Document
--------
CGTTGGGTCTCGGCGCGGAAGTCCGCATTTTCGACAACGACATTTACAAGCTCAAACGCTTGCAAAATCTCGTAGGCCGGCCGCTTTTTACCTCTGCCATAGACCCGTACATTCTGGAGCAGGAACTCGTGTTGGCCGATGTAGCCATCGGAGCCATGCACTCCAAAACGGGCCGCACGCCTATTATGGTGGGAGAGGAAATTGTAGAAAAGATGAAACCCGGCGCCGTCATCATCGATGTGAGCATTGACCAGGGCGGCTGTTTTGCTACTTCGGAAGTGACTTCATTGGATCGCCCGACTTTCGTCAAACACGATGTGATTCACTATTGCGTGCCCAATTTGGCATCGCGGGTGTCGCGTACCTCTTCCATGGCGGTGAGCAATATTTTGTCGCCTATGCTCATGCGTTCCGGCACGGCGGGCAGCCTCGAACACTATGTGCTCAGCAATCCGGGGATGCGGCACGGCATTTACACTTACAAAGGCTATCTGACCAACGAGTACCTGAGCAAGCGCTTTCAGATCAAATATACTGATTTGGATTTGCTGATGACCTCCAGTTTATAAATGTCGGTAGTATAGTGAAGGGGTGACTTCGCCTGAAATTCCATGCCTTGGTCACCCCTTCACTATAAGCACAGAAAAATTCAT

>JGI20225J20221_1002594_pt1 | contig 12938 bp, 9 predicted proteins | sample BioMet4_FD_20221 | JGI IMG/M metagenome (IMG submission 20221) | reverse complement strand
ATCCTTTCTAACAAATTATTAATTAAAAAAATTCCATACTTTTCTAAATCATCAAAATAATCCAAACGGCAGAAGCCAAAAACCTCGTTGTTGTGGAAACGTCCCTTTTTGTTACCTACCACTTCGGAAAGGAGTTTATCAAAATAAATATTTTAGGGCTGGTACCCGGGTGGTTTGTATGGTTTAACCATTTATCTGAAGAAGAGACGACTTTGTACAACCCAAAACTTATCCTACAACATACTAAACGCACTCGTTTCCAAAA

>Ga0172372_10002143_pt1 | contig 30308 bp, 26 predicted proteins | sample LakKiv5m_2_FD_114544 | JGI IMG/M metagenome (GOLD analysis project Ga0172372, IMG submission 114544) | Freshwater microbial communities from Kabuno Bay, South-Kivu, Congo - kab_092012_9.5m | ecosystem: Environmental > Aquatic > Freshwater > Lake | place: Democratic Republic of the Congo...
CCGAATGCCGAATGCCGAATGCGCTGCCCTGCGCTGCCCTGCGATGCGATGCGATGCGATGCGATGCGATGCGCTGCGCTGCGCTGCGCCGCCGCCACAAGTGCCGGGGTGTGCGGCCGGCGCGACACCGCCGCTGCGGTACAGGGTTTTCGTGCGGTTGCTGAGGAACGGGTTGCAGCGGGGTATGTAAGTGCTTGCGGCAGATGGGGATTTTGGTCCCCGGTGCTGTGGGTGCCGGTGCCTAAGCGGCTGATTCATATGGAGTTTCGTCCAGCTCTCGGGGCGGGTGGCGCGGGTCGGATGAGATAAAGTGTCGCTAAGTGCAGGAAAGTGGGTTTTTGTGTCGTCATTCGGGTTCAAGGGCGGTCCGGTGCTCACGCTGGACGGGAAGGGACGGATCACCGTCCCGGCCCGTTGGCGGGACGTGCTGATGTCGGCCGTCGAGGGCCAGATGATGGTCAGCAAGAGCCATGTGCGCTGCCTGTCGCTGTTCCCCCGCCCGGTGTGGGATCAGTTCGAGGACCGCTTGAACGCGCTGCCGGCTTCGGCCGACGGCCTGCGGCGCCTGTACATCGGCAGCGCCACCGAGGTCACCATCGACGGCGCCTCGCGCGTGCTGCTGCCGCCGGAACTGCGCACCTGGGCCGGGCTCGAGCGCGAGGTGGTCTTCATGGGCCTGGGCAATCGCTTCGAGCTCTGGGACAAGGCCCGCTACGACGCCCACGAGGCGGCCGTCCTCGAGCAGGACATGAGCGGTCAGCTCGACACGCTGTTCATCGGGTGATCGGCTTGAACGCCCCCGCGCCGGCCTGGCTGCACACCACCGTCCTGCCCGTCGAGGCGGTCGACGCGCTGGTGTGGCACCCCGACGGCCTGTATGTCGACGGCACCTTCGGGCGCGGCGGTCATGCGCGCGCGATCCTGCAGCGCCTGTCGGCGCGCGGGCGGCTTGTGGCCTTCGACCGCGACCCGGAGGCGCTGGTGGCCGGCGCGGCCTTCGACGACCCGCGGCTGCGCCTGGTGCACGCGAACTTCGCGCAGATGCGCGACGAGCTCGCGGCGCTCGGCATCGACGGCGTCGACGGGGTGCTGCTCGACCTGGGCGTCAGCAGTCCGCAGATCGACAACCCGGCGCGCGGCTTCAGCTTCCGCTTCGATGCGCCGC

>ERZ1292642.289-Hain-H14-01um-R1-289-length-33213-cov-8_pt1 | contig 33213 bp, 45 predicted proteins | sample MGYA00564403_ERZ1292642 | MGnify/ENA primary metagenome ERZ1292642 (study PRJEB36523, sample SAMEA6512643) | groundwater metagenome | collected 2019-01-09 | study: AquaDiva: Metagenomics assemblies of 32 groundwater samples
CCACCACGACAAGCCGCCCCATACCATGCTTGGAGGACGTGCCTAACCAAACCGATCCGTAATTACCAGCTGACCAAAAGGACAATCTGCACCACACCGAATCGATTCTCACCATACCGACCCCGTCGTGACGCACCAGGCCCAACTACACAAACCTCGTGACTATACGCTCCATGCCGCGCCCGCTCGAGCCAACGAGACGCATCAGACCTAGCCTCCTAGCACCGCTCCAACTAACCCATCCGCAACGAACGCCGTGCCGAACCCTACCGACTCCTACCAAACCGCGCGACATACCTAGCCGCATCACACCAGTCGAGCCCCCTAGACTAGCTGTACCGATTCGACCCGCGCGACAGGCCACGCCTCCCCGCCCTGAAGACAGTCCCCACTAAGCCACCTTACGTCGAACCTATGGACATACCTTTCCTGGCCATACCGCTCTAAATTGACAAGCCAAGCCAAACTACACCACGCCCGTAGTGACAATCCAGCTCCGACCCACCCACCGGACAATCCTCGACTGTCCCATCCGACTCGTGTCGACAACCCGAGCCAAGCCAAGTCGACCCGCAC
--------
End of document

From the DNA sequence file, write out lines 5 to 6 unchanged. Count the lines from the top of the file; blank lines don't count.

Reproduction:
CCGAATGCCGAATGCCGAATGCGCTGCCCTGCGCTGCCCTGCGATGCGATGCGATGCGATGCGATGCGATGCGCTGCGCTGCGCTGCGCCGCCGCCACAAGTGCCGGGGTGTGCGGCCGGCGCGACACCGCCGCTGCGGTACAGGGTTTTCGTGCGGTTGCTGAGGAACGGGTTGCAGCGGGGTATGTAAGTGCTTGCGGCAGATGGGGATTTTGGTCCCCGGTGCTGTGGGTGCCGGTGCCTAAGCGGCTGATTCATATGGAGTTTCGTCCAGCTCTCGGGGCGGGTGGCGCGGGTCGGATGAGATAAAGTGTCGCTAAGTGCAGGAAAGTGGGTTTTTGTGTCGTCATTCGGGTTCAAGGGCGGTCCGGTGCTCACGCTGGACGGGAAGGGACGGATCACCGTCCCGGCCCGTTGGCGGGACGTGCTGATGTCGGCCGTCGAGGGCCAGATGATGGTCAGCAAGAGCCATGTGCGCTGCCTGTCGCTGTTCCCCCGCCCGGTGTGGGATCAGTTCGAGGACCGCTTGAACGCGCTGCCGGCTTCGGCCGACGGCCTGCGGCGCCTGTACATCGGCAGCGCCACCGAGGTCACCATCGACGGCGCCTCGCGCGTGCTGCTGCCGCCGGAACTGCGCACCTGGGCCGGGCTCGAGCGCGAGGTGGTCTTCATGGGCCTGGGCAATCGCTTCGAGCTCTGGGACAAGGCCCGCTACGACGCCCACGAGGCGGCCGTCCTCGAGCAGGACATGAGCGGTCAGCTCGACACGCTGTTCATCGGGTGATCGGCTTGAACGCCCCCGCGCCGGCCTGGCTGCACACCACCGTCCTGCCCGTCGAGGCGGTCGACGCGCTGGTGTGGCACCCCGACGGCCTGTATGTCGACGGCACCTTCGGGCGCGGCGGTCATGCGCGCGCGATCCTGCAGCGCCTGTCGGCGCGCGGGCGGCTTGTGGCCTTCGACCGCGACCCGGAGGCGCTGGTGGCCGGCGCGGCCTTCGACGACCCGCGGCTGCGCCTGGTGCACGCGAACTTCGCGCAGATGCGCGACGAGCTCGCGGCGCTCGGCATCGACGGCGTCGACGGGGTGCTGCTCGACCTGGGCGTCAGCAGTCCGCAGATCGACAACCCGGCGCGCGGCTTCAGCTTCCGCTTCGATGCGCCGC

>ERZ1292642.289-Hain-H14-01um-R1-289-length-33213-cov-8_pt1 | contig 33213 bp, 45 predicted proteins | sample MGYA00564403_ERZ1292642 | MGnify/ENA primary metagenome ERZ1292642 (study PRJEB36523, sample SAMEA6512643) | groundwater metagenome | collected 2019-01-09 | study: AquaDiva: Metagenomics assemblies of 32 groundwater samples